Curtain of Night ~ A Short Story by Allen Kopp
She didn’t know how far she had walked, but it seemed more than a mile but not quite two. Finally when she came to an old house at the end of a dirt road with a split tree she knew she had come to the right place. She walked up rickety wooden steps to the front door and knocked timidly. In a moment an old woman came and peered out at her through the screen.
“Yes?” she said.
“Mrs. Wakes?” the girl asked.
“I’ve walked all the way from town to see you.”
“Do you have any chocolate on you?”
“Are you alone?”
“Well, come on in, then. And make sure you don’t have no mud on your shoes.”
Stepping in out of the bright sunlight, she could barely see. It was the darkest house she ever saw. The windows were covered up on the inside.
“Come on back to the kitchen,” Mrs. Wakes said.
She pulled a chair out from a table and gestured for the girl to sit. She took a glass and filled it with ice-cold water and put it on the table in front of her. “Better tell me who you are,” she said. “I like to know who I’m dealing with.”
“My name is Ernestine Bird. I live in town with my papa and my mama and my younger brother Gaither. My papa owns the feed and grain store. I go to church every Sunday.”
“What can I do for you, Ernestine Bird?”
“People say you’re a witch.”
“Are you a witch?”
“Do I look like one?”
“I’ve never seen a witch so I couldn’t say.”
“Some call it one thing. Others call it something else. If you feel good calling me a witch, then go ahead and do it.”
“You sell potions and things.”
“I don’t call them potions. They’re medicines, restoratives, mixtures, compounds and what-not. Whether or not they work is very often in the mind of the person using them.”
“Do you have something that could cause a person to die mysteriously, but really fast and without any pain or choking or fits or anything?”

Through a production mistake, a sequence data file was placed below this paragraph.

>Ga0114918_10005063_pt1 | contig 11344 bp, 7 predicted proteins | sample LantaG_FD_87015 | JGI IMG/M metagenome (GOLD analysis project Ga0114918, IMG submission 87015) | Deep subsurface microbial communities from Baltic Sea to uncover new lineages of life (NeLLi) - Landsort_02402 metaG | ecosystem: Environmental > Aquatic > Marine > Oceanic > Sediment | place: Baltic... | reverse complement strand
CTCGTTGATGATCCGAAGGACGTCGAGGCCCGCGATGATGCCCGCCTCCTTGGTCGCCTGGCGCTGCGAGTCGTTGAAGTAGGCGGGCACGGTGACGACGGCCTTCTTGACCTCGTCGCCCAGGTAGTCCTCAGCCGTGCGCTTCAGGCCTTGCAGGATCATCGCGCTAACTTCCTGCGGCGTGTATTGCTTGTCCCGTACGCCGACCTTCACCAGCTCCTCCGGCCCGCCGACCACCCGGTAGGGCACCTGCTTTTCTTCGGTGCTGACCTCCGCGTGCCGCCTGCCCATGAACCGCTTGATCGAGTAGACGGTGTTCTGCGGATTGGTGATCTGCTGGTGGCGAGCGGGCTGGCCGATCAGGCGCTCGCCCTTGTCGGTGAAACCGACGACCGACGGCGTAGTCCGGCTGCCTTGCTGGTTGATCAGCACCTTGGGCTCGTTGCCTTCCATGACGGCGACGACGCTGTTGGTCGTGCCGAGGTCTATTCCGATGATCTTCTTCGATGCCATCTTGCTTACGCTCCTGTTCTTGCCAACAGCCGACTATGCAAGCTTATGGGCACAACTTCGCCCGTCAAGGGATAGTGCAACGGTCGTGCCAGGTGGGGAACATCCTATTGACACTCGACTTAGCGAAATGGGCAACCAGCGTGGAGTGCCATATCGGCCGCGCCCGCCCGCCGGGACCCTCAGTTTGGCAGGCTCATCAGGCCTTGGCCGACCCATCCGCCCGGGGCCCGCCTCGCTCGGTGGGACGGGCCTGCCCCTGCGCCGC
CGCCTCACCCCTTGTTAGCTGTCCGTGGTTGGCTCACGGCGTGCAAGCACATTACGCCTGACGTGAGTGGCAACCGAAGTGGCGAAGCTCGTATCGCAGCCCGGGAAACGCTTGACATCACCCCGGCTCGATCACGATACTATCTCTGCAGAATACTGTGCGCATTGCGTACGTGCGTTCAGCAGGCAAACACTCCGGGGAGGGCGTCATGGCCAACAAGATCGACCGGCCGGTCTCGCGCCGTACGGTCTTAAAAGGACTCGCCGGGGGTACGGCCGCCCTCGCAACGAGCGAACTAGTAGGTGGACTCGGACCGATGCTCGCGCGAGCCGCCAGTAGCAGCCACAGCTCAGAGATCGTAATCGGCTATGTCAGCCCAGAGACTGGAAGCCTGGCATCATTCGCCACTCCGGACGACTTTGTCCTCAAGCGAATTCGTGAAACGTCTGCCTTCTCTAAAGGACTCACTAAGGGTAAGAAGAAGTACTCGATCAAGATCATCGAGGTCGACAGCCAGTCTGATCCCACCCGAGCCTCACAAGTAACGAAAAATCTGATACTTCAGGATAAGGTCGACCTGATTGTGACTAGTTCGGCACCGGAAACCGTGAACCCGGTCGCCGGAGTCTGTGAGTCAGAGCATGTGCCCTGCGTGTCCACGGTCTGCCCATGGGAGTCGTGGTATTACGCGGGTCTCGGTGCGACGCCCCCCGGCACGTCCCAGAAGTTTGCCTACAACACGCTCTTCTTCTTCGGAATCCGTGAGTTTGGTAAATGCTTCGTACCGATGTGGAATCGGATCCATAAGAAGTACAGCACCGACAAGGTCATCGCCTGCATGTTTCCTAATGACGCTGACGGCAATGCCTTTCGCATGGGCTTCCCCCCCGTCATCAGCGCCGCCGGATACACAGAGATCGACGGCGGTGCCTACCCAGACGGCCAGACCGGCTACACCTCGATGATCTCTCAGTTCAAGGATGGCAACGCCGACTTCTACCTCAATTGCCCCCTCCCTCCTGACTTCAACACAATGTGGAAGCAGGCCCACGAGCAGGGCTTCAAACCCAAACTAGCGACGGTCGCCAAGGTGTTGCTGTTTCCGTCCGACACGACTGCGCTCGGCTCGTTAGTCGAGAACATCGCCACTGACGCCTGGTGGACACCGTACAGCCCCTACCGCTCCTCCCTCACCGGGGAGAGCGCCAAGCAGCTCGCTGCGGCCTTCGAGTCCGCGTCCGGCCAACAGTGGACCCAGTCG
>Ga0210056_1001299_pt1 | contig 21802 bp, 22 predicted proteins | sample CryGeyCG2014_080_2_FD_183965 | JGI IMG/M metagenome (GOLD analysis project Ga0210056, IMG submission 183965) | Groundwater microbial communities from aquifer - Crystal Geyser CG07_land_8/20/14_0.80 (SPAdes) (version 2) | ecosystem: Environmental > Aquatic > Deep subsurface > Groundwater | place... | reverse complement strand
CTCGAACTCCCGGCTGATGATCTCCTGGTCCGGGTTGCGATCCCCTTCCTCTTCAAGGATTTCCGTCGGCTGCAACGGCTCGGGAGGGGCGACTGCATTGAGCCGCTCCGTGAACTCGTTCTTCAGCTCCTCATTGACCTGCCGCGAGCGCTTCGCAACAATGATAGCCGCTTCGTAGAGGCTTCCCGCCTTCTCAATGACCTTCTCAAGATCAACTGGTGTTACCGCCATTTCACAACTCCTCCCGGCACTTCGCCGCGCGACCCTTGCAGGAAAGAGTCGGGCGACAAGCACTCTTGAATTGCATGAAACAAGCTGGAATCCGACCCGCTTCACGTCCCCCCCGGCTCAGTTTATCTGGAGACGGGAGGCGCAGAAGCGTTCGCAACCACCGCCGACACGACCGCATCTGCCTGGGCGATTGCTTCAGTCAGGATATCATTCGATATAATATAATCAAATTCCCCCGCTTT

“There is something called ‘Curtain of Night’ that brings instantaneous death to those that take it. I don’t give it to just anybody, though.”
“That’s the thing I want.”
“Just who is it you want to die?”
“It’s for me.”
Mrs. Wakes looked directly at her face as if studying her. “I don’t usually give it to people who want to use it on themselves,” she said. “It’s mostly always used for a sick family member who can’t get well or for revenge against an enemy.”
“I promise you nobody will ever know where I got it.”
She sat down at the little table and took Ernestine’s right hand in her own and turned it palm up.
“Are you going to read my fortune?” Ernestine asked.
“Nothing as silly as all that,” she said. She rubbed her palm against Ernestine’s palm. “Your hand is all sweaty.”
“I walked a long way.”
“Drink the water.” She pushed the glass toward Ernestine and watched as she drank.
“Now,” she said when the glass was empty, “tell me your foolishness, whatever it is. I’ve heard it all in my day.”
“There’s this boy I want to marry.”
“Oh, so it’s about love, then. Why am I not surprised?”
His name is Phillip Andrew Clague. He’s older than me. I’ve been out on dates with him exactly three times. He has a Ford that we ride in with the top down. One time we went to the picture show and the other two times for a drive in the country.”
“And he took advantage of you when you were least able to resist and now you’re in trouble, is that it?”
“Oh, no, that’s just the thing. He keeps his distance. He acts like I’ve got the plague or something.”
“So, he doesn’t like you very much, or not enough to suit you? Is that what you’re saying?”
“And you want to die because of it.”
“Recently he’s started stepping out with a girl named Hester Risley. She’s a whore but he doesn’t know it yet. I’ve heard from somebody who knows Hester that she’s got it into her head that she’s going to marry him. I can’t let that happen.”
“Is it worth dying over?”
“If I can’t have him I don’t want to go on living.”